To support its cultural industries in the face of American dominance, Canada has for many decades depended on regulating television and radio broadcasters to share and finance Canadian stories and songs. Yet the barely regulated internet, a product of Silicon Valley’s maverick free-market mindset, now allows users to make and hoover up the content of their choosing. For people seeking stories and songs around the world, borders now barely exist.
The federal government has been trying since 2020 to wrangle together legislation that would force streaming services such as Netflix and Spotify to promote and finance the country’s cultural content just like old-guard broadcasters must. It finally received royal assent on April 27, but it wasn’t easy. What unfolded in the past few years far more resembled an agonizing battle than a nation-building exercise.
How can Canada preserve its culture in the streaming era? What counts as culture worth preserving? Who gets to decide how that should work? How much intervention is necessary? How Canadian is Canadian enough? There are no consensus answers to these questions. Just as the internet fractured the ways that culture is distributed, the groups that create all that culture have fractured, too.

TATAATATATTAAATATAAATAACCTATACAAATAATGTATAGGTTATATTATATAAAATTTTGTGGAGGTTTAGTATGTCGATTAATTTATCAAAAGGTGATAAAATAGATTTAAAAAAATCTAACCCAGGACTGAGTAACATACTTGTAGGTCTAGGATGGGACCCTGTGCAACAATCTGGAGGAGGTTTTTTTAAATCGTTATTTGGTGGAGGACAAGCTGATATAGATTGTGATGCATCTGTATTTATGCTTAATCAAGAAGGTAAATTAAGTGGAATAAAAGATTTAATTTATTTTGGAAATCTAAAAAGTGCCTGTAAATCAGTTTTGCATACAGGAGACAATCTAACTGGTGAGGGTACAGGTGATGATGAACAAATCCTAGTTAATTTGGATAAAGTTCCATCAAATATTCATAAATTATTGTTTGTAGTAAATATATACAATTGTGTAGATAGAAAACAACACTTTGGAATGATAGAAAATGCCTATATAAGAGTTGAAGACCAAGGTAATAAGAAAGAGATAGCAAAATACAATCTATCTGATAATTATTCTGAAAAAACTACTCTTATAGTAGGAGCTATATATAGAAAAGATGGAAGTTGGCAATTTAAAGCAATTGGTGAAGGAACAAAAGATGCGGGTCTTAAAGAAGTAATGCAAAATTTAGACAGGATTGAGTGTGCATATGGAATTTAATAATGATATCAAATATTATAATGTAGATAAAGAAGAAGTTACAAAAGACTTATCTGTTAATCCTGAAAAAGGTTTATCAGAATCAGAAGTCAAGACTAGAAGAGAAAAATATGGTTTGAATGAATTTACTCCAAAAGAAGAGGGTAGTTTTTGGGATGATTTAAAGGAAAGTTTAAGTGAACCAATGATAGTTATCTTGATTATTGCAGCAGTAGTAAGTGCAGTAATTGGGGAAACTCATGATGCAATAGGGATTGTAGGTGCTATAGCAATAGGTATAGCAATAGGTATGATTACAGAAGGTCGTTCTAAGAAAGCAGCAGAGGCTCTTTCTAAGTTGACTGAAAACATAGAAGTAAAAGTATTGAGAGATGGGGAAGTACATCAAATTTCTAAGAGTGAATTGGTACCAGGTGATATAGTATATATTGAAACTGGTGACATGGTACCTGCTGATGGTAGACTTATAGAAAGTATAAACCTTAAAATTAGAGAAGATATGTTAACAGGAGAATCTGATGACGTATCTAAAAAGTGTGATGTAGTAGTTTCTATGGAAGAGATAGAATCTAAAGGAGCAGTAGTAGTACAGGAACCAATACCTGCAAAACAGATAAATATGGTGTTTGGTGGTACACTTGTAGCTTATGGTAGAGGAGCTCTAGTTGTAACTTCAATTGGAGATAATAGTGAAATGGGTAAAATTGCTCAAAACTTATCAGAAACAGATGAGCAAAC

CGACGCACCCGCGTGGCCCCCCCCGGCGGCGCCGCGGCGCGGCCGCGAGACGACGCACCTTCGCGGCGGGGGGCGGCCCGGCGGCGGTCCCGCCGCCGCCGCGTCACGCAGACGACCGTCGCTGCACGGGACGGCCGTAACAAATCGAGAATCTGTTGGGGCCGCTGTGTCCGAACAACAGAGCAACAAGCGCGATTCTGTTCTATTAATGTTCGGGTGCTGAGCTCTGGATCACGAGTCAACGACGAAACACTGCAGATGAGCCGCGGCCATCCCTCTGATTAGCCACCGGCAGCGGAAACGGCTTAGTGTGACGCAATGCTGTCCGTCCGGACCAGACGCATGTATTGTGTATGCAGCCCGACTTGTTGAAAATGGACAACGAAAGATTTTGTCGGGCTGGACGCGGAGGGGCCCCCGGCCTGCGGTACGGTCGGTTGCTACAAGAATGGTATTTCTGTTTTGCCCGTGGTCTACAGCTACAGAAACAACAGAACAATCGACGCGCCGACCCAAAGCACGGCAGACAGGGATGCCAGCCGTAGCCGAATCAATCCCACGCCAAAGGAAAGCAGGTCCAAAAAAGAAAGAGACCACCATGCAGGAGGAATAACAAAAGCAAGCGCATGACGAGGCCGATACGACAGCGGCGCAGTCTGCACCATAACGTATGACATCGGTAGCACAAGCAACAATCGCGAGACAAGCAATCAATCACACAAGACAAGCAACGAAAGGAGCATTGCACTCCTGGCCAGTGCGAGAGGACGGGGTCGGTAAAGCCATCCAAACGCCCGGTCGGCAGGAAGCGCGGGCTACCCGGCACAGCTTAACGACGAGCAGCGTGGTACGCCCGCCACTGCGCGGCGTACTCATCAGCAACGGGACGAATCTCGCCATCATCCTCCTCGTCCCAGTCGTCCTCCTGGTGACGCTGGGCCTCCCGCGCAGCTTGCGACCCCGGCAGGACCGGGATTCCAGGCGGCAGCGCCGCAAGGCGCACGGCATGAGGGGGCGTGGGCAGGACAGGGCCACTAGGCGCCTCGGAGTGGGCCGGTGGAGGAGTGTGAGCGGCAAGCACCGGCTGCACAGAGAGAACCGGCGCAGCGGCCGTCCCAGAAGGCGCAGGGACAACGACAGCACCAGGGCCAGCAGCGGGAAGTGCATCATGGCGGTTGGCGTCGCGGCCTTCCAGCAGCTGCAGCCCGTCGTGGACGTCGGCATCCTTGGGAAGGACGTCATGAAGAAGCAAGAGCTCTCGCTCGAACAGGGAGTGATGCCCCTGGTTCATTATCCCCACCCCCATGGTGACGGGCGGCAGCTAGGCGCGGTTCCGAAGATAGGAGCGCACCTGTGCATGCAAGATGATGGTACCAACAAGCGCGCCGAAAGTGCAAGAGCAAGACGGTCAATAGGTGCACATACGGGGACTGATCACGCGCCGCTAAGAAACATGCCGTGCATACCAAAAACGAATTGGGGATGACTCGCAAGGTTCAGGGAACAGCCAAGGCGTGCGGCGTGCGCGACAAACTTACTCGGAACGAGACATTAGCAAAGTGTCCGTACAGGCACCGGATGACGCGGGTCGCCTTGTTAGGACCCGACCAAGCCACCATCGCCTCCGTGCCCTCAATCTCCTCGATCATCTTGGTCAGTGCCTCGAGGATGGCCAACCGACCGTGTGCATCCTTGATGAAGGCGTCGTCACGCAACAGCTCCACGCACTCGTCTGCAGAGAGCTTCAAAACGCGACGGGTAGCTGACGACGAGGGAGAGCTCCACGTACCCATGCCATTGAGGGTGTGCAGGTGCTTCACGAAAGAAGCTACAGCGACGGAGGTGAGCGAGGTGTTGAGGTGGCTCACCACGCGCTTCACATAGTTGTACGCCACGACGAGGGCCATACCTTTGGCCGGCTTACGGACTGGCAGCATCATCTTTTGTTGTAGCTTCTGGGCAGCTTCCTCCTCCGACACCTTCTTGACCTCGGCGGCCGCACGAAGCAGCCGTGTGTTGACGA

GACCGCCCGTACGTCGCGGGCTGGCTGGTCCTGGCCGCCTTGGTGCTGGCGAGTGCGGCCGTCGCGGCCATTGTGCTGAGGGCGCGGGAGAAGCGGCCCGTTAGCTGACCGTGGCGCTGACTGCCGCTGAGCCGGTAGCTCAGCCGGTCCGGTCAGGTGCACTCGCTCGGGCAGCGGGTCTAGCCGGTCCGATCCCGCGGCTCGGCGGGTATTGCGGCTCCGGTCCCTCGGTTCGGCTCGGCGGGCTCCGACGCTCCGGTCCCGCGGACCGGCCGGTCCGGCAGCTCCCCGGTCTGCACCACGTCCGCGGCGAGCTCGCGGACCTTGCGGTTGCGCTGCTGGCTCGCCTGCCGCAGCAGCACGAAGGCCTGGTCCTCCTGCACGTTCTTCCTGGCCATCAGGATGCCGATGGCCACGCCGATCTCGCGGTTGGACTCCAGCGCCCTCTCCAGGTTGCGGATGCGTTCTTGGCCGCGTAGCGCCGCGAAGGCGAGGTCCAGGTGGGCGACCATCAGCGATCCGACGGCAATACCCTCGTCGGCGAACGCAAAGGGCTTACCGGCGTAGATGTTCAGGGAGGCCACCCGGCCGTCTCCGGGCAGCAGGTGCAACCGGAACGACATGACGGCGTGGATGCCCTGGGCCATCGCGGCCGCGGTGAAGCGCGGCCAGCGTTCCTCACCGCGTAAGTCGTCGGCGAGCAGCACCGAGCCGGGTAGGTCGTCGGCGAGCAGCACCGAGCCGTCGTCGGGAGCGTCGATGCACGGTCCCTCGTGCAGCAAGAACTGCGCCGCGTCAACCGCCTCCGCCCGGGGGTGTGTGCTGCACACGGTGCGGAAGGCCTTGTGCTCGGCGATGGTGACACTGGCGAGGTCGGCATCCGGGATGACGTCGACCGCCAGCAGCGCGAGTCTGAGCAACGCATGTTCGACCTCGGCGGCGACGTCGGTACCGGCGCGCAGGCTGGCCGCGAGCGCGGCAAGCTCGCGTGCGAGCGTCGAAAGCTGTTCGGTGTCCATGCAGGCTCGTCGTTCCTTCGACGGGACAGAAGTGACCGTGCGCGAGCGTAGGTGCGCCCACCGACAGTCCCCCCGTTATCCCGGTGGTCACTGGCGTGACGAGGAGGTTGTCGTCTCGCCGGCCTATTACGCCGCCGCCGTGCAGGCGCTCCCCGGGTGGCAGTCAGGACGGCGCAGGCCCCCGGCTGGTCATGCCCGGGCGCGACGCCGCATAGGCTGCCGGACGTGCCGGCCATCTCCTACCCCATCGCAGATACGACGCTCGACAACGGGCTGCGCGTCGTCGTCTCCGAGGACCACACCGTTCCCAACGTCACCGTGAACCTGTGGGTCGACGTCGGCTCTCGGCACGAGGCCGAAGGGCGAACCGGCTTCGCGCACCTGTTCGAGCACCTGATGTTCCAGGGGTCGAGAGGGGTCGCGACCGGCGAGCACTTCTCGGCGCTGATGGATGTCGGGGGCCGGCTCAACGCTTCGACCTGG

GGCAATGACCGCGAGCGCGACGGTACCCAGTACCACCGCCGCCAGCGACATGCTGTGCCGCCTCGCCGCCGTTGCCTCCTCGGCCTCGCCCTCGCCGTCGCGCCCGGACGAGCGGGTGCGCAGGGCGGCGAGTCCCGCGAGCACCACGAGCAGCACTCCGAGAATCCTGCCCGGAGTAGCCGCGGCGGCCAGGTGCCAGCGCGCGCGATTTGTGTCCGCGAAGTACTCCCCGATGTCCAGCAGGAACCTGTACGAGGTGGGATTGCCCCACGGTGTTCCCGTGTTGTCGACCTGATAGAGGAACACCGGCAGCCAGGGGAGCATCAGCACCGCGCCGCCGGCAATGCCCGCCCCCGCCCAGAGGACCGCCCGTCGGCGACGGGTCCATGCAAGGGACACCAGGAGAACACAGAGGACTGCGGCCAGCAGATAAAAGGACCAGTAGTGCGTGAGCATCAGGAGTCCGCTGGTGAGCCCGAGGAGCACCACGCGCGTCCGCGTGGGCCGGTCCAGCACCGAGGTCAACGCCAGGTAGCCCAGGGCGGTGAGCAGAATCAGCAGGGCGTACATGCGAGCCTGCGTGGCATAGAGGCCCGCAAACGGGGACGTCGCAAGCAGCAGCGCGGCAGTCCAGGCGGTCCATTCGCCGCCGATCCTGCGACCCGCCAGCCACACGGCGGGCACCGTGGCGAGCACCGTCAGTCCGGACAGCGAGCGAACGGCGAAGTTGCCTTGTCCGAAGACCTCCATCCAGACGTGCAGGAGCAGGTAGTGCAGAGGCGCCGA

In attempting to regulate an internet that grew up without regulation, Ottawa’s new Online Streaming Act, the erstwhile Bill C-11, has revealed a rift at the core of Canada’s artistic communities. Artists and workers in the sub-sectors that come together to make all this content have starkly different opinions on how policy should adapt to the streaming shift.
It’s not even yet clear what forcing streamers to support Canadian content would look like – that’s up to the Canadian Radio-television and Telecommunications Commission (CRTC). Even that process will probably take another few years. But the passing of Bill C-11 is still sending fears flying over what could happen. It’s very difficult to find someone truly happy with the entire shape of the new legislation.
The Globe and Mail spoke with six artists and creators whose work could be affected by the Online Streaming Act, and whose views encompass many of the nuances in the debate that’s raged over it.
Some artists’ groups argue that the legislation’s language doesn’t go far enough in forcing American giants to support Canadian content as much as domestic counterparts. Others insist the new law opens the door to massive overreach, potentially creating upheaval for creators on YouTube and TikTok trying to get their videos to the masses. Many fear the services will be forced to rejig algorithms to disproportionately surface Canadian content here in ways that could have repercussions, perhaps entirely unintentionally, for how their content is seen elsewhere.
Domestic and foreign interest groups have spent much of the past few years working Ottawa’s backrooms and trotting spokespeople before federal committees to urge lawmakers to either strengthen or water down the new law. It seemed like for every group such as the Writers Guild of Canada that showed up to a Senate committee arguing that without cultural protections, “we are at risk of losing an entire generation of storytellers,” you could find an American streamer such as Netflix insisting that it’s already investing plenty in Canada and shouldn’t be beholden to a more “rigid” investment model.